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Matthew Potter, Senior Strategic Advisor at JND Legal Administration

Class action claim filing rate is the rate at which noticed class members complete all steps required to submit a claim to receive compensation from a settlement. This article outlines factors to consider as you develop the terms of your settlement, and specifically the claims process class members will need to follow, to maximize class participation and optimize filing rate.

While these factors influence claim filing rates for all class action settlements, individual factors may affect each case differently depending on litigation type (e.g., antitrust, employment, consumer protection, etc.), case profile and class demographics. With that in mind, it is always advisable to consult on case strategy with an administrator experienced in the settlement claim filing process.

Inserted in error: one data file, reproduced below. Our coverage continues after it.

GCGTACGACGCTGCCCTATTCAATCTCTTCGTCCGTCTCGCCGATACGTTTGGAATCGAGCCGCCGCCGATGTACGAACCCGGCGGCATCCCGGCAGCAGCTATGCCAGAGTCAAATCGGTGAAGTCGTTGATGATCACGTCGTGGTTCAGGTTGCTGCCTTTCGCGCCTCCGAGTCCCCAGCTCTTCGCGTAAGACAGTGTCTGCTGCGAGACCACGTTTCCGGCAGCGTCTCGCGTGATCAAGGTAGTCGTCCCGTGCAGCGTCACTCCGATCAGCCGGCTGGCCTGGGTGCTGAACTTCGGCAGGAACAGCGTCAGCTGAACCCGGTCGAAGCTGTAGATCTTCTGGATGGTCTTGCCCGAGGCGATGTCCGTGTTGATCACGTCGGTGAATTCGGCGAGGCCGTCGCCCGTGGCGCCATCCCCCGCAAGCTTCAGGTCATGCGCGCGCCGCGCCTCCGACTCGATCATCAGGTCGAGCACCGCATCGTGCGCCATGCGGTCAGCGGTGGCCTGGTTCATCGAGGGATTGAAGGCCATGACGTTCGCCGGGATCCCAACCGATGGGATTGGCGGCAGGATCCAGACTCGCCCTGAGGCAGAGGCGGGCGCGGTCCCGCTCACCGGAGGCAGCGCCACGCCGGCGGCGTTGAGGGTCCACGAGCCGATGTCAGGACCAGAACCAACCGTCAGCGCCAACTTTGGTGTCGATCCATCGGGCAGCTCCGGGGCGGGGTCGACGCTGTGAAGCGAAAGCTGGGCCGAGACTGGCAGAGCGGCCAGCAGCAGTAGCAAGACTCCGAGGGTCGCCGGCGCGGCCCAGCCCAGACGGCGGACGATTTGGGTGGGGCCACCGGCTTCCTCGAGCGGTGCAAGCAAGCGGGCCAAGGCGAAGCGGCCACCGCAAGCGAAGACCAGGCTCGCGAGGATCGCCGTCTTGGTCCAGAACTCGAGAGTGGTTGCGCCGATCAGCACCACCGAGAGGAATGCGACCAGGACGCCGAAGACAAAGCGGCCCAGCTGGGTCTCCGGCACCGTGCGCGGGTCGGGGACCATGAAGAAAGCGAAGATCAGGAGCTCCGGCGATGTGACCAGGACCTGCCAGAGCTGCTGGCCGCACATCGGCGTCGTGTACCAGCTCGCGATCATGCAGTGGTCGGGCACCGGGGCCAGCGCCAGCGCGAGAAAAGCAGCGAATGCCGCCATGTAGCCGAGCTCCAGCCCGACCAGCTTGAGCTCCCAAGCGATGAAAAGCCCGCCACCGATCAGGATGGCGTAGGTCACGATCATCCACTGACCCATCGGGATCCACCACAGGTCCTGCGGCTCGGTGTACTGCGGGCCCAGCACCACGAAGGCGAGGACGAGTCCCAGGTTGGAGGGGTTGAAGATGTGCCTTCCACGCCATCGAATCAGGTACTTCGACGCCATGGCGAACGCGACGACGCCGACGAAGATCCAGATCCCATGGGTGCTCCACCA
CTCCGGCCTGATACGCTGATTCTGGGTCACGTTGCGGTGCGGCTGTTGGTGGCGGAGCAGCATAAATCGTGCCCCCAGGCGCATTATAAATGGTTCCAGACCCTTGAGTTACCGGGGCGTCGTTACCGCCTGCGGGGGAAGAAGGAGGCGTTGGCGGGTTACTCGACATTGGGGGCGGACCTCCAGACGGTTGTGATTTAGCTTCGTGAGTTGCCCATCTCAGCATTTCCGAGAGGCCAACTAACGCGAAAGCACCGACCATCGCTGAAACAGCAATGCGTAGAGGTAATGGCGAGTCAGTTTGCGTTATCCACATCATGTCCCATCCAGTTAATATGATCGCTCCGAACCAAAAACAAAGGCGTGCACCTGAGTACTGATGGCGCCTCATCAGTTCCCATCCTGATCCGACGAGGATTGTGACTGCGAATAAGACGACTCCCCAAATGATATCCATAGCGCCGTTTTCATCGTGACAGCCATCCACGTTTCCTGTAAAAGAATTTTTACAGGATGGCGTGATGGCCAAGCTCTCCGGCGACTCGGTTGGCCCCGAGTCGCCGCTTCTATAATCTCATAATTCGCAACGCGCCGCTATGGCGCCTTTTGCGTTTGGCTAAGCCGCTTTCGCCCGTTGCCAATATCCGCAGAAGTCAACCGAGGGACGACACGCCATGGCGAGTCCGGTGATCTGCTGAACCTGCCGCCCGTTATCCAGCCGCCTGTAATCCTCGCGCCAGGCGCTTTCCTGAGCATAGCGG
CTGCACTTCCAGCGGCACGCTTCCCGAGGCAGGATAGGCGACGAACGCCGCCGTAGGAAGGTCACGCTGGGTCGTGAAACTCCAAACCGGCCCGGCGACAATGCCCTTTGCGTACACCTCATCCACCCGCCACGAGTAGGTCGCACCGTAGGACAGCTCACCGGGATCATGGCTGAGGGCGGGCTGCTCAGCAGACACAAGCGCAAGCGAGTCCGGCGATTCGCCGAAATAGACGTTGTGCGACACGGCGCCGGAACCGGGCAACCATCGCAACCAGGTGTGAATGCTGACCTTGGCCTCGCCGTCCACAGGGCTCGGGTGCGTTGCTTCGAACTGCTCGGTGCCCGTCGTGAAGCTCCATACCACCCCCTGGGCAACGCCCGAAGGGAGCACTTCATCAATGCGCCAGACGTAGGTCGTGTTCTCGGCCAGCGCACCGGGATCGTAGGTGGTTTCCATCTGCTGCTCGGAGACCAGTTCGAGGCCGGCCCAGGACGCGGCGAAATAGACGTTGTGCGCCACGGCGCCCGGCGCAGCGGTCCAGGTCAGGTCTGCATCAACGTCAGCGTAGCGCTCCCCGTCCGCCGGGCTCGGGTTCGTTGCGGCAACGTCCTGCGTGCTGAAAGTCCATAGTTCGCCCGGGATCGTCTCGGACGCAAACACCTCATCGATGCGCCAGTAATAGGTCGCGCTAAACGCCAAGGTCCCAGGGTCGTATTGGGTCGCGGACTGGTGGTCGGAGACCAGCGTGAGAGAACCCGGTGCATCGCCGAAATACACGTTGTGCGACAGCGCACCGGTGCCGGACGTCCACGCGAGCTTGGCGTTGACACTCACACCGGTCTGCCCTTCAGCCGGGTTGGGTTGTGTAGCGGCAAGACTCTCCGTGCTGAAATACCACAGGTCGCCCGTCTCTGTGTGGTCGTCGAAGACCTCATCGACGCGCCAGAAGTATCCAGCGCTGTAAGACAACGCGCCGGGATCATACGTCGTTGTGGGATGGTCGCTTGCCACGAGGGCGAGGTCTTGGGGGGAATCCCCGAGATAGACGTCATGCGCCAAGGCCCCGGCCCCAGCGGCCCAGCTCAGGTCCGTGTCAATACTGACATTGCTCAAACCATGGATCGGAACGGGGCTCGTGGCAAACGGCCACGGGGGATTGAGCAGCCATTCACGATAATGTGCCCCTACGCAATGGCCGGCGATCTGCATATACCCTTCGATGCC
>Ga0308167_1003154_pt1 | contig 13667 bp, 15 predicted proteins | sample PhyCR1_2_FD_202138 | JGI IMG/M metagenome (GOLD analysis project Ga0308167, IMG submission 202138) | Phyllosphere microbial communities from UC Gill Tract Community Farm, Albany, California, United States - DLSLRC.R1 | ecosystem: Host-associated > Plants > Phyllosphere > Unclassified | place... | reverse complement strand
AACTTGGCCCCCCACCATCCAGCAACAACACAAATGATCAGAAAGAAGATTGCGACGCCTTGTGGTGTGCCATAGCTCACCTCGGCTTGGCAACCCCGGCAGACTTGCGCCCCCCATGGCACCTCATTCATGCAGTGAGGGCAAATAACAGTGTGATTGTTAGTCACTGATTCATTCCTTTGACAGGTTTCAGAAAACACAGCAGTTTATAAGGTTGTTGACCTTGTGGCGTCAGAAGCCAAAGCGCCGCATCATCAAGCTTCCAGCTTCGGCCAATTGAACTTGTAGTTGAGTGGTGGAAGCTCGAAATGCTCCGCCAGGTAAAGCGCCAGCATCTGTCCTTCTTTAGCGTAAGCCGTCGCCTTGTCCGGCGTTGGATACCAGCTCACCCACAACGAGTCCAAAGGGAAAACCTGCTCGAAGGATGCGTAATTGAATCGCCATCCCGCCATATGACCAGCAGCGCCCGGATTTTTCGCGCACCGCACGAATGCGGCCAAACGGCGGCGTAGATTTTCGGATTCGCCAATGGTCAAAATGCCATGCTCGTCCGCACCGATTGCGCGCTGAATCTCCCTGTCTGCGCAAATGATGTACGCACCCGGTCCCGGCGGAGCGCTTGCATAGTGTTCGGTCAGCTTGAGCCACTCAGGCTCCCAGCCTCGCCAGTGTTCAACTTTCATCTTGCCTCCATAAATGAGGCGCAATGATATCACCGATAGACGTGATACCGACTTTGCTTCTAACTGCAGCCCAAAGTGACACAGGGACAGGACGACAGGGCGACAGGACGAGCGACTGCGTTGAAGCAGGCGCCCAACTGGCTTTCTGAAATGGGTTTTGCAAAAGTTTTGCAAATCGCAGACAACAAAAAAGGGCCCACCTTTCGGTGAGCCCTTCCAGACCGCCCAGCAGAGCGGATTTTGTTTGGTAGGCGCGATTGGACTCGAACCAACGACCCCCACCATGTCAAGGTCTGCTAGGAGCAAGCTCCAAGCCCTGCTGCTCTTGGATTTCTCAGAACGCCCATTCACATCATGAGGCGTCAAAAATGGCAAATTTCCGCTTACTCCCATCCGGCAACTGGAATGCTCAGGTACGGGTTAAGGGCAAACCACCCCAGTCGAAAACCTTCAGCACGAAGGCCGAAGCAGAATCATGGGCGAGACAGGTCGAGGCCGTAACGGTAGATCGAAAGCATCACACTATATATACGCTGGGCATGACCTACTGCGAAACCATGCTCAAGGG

Factors are listed in four categories: 1) Perceived Benefit, 2) Notice Form Layout, Design and Media, 3) Claim Form Design and Filing Process and 4) Reminder Notices.

1. PERCEIVED BENEFIT

The single most influential factor affecting claims filing rate is compensation value, meaning the amount of compensation available to the individual class member. If the settlement fund is small relative to the class size and amounts to a nominal compensation for the class member, your claims filing rate is going to be low. Other factors listed below will prove less important in such a scenario.

Remember that from the moment a legal notice is received to the moment the class member decides whether to file a claim, she is asking herself, “Is this worth my time?” The effort required to review the notice, procure any additional information requested and submit a claim should be offset by the perceived benefit of filing. In some cases, the form of redress (e.g., check, direct deposit, prepaid card, PayPal, etc.) may impact the class member’s decision to file.